Thursday, June 16, 2016

Leader vs. Manager


What is the difference between a manager and leader? While some people are both, they have very different skill sets. I believe the 2 biggest differences between managers and leaders are:

* Their core business objectives.
* The way they motivate the people who work for or follow them.

Managers Have Subordinates
A manager has subordinates. They have a formal authority, control and responsibility for other people within an organization. The manager may also have a hierarchical authority of a team, department or division within an organization. That authority is granted to the manager by the organization. The subordinates who work for the manager generally do what they are told.

Leaders Have Followers
Leaders who are not managers have operational and project responsibility for other people in an organization. In addition, the people they lead may be across several departmental functions in an organization. They must ensure the people they are leading know their work responsibilities, but they may have limited ability to enforce what and how those people actually work.

Leaders and Managers Get Things Done Differently
Managers are very adept at executing a vision in a very systematic way and directing their subordinate employees on how to do so. They often focus on work and tasks, resources, processes and budgets. In addition, their primary focus is on keeping their area of responsibility running smoothly.

Leaders focus on achieving goals. Their primary focus is on promoting change. They keep a team motivated and empowered to achieve as much as they can. Leaders have an ability to rally employees around a vision. When their belief in the vision is so strong, they inspire employees to follow them.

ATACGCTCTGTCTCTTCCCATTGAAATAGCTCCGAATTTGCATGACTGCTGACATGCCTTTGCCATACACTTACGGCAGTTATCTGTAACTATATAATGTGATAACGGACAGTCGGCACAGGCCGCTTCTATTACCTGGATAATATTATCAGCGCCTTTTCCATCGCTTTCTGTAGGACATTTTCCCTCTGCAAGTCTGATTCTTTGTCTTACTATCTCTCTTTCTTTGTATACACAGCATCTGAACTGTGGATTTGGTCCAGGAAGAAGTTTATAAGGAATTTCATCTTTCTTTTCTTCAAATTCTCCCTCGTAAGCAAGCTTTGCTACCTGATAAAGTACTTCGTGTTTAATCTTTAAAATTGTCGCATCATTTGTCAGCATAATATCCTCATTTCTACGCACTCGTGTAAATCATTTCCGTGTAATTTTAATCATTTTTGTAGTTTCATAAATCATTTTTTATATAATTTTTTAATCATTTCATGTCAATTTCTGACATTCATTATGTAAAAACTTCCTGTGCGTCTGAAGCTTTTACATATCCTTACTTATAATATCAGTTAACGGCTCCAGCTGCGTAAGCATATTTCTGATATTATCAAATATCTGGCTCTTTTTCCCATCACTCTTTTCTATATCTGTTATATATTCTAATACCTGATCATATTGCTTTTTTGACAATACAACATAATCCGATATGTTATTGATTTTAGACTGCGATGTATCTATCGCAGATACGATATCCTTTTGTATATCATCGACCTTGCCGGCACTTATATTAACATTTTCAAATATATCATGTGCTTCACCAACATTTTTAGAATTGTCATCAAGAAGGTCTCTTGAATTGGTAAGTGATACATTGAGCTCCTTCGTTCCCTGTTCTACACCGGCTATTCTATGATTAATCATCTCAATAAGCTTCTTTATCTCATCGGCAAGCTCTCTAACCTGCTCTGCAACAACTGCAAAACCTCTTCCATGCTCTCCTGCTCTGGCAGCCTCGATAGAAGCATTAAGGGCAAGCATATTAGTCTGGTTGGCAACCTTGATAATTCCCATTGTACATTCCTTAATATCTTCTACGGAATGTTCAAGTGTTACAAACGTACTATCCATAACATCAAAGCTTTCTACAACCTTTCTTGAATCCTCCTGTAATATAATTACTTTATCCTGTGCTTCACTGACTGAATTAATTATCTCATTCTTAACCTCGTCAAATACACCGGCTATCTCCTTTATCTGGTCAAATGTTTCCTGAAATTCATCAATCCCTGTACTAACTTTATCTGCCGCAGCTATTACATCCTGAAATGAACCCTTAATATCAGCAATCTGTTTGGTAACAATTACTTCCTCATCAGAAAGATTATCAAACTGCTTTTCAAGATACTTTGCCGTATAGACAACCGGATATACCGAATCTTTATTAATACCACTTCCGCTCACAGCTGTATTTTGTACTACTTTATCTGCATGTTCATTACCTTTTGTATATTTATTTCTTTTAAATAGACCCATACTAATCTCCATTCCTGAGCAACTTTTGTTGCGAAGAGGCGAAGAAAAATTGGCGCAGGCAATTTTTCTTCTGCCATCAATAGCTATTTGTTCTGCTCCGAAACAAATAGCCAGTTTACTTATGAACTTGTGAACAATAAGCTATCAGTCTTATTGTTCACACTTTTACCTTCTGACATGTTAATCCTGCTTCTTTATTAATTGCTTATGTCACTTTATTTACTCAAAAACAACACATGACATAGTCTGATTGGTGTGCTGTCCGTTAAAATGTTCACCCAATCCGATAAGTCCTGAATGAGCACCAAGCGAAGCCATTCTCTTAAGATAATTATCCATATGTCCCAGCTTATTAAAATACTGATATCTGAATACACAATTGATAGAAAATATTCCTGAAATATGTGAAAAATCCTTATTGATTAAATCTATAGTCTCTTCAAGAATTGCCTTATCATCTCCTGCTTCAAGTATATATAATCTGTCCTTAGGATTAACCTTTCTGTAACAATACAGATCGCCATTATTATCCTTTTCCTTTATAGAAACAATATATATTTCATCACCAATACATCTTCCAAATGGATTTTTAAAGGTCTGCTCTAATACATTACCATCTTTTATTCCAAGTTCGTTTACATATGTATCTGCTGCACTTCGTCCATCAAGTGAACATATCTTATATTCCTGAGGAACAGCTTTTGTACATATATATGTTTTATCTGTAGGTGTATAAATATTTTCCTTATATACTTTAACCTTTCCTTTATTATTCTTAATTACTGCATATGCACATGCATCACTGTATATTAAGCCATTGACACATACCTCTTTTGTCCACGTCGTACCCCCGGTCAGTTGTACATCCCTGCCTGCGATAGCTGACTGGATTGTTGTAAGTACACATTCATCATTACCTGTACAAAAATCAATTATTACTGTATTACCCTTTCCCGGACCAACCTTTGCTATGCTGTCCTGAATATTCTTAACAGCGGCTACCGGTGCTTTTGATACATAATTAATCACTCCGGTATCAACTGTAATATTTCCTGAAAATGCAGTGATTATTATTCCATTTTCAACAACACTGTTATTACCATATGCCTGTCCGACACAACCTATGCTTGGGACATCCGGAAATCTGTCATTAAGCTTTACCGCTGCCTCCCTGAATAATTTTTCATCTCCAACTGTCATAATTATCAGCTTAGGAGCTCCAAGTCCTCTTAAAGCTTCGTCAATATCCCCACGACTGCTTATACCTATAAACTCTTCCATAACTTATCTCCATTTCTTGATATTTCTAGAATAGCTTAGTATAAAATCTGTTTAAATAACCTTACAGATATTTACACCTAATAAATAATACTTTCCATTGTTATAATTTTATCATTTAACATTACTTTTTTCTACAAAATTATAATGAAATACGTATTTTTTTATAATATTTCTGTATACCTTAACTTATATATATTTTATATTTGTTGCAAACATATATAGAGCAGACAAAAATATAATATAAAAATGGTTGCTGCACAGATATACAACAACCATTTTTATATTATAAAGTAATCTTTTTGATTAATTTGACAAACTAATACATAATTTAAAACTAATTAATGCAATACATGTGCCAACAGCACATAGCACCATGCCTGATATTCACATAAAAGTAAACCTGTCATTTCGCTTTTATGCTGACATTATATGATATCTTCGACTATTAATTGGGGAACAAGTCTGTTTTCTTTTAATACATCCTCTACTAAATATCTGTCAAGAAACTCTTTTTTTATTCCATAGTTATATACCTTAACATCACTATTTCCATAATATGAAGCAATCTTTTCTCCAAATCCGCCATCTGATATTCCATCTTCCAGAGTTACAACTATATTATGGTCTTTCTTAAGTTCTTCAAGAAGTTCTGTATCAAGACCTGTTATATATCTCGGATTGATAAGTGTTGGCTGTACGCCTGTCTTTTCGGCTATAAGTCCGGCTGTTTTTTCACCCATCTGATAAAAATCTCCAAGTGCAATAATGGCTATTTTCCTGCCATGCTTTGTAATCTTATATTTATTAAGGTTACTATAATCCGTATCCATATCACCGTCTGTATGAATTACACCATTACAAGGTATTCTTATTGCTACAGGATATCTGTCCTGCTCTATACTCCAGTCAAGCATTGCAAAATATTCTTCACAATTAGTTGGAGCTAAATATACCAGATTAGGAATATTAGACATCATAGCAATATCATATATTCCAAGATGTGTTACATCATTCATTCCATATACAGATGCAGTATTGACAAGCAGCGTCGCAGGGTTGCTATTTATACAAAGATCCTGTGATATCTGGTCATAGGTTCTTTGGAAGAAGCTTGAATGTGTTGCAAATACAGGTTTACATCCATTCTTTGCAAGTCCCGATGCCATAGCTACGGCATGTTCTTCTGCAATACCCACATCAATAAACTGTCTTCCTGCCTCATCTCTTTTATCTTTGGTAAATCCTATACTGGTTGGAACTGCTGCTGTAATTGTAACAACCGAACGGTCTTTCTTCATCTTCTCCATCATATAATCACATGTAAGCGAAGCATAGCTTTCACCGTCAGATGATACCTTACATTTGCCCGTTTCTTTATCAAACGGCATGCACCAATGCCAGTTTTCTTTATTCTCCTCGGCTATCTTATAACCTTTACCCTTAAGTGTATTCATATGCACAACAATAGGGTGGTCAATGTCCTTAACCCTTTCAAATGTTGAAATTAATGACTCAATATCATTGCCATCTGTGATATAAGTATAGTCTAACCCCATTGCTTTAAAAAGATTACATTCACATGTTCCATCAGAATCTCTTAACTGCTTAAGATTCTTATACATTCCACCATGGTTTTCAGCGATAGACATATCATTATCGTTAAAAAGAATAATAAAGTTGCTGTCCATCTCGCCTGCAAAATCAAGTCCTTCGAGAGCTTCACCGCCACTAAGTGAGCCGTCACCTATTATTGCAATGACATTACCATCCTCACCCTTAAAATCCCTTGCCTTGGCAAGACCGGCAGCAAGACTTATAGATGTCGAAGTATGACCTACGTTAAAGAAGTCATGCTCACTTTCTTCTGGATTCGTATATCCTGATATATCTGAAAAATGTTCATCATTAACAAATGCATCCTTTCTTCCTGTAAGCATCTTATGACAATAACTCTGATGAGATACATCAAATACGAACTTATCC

Some managers can inspire and some leaders can systematically execute. But, those are not their respective core strengths. For a small organization or a start-up, the person in charge really has no choice but to be both the leader and manager. That's because it's probably just him/her and one or two others in the organization.

Understanding which you are will help you make important choices about whom you need to grow that complement your strengths and ensure the success of your organization. Understanding who your leaders are and who your managers are will help you create an organizational that addresses core business functions and needs, as well as promote positive morale and culture.

Wednesday, June 1, 2016

When Negotiating, Validate the Other's Point of View


When you’re in the middle of an important negotiation, validating the other person's point is not typically the first thing on your mind. It's more likely that you are thinking about what you want. But considering the other person's point should actually be your top priority. If you validate your counterpart’s perspective, expertise, and feelings, you will be positioned to achieve the best outcome for yourself.
The opposing-parties approach of you vs. them is no longer valid. Today that approach must be replaced by the business partners approach to negotiation.  Openness and sincerity replace being self-centered and egotistical. Show the other person, who is now your partner in negotiation, that you value their perspective and needs.

The likely result of taking a me-only position will limit your ability to reach an amicable agreement. You may reach an impasse. The impasse is the point within a negotiation when the 2 parties are unable to see an effective agreement. As this develops, each person in the negotiation might dig their heels in deeper, anchoring themselves in their own position without compromise or a path to completing the negotiation.

The negotiation itself should be a careful evaluation of your position and the other person's position, with the goal of finding a mutually acceptable compromise that gives you both as much of what you want as possible. In an ideal situation, you will find that the other person wants what you are prepared to give, and that you are prepared to give what the other person wants. For a negotiation outcome to be positive, both parties should feel positive about the negotiation once it's over.

When you don't expect to deal with the other person ever again, or you do not need their goodwill in the future, then it may be appropriate to seek to win a negotiation while the other party loses out. However, doing so with someone with whom you have an ongoing relationship will damage that relationship and may lead to reprisals later. Instead, fairness, honesty and openness are the best policies. Considering the perspective of the other has the best chance to yield a positive negotiation result. In addition, this helps people keep good working relationships afterwards.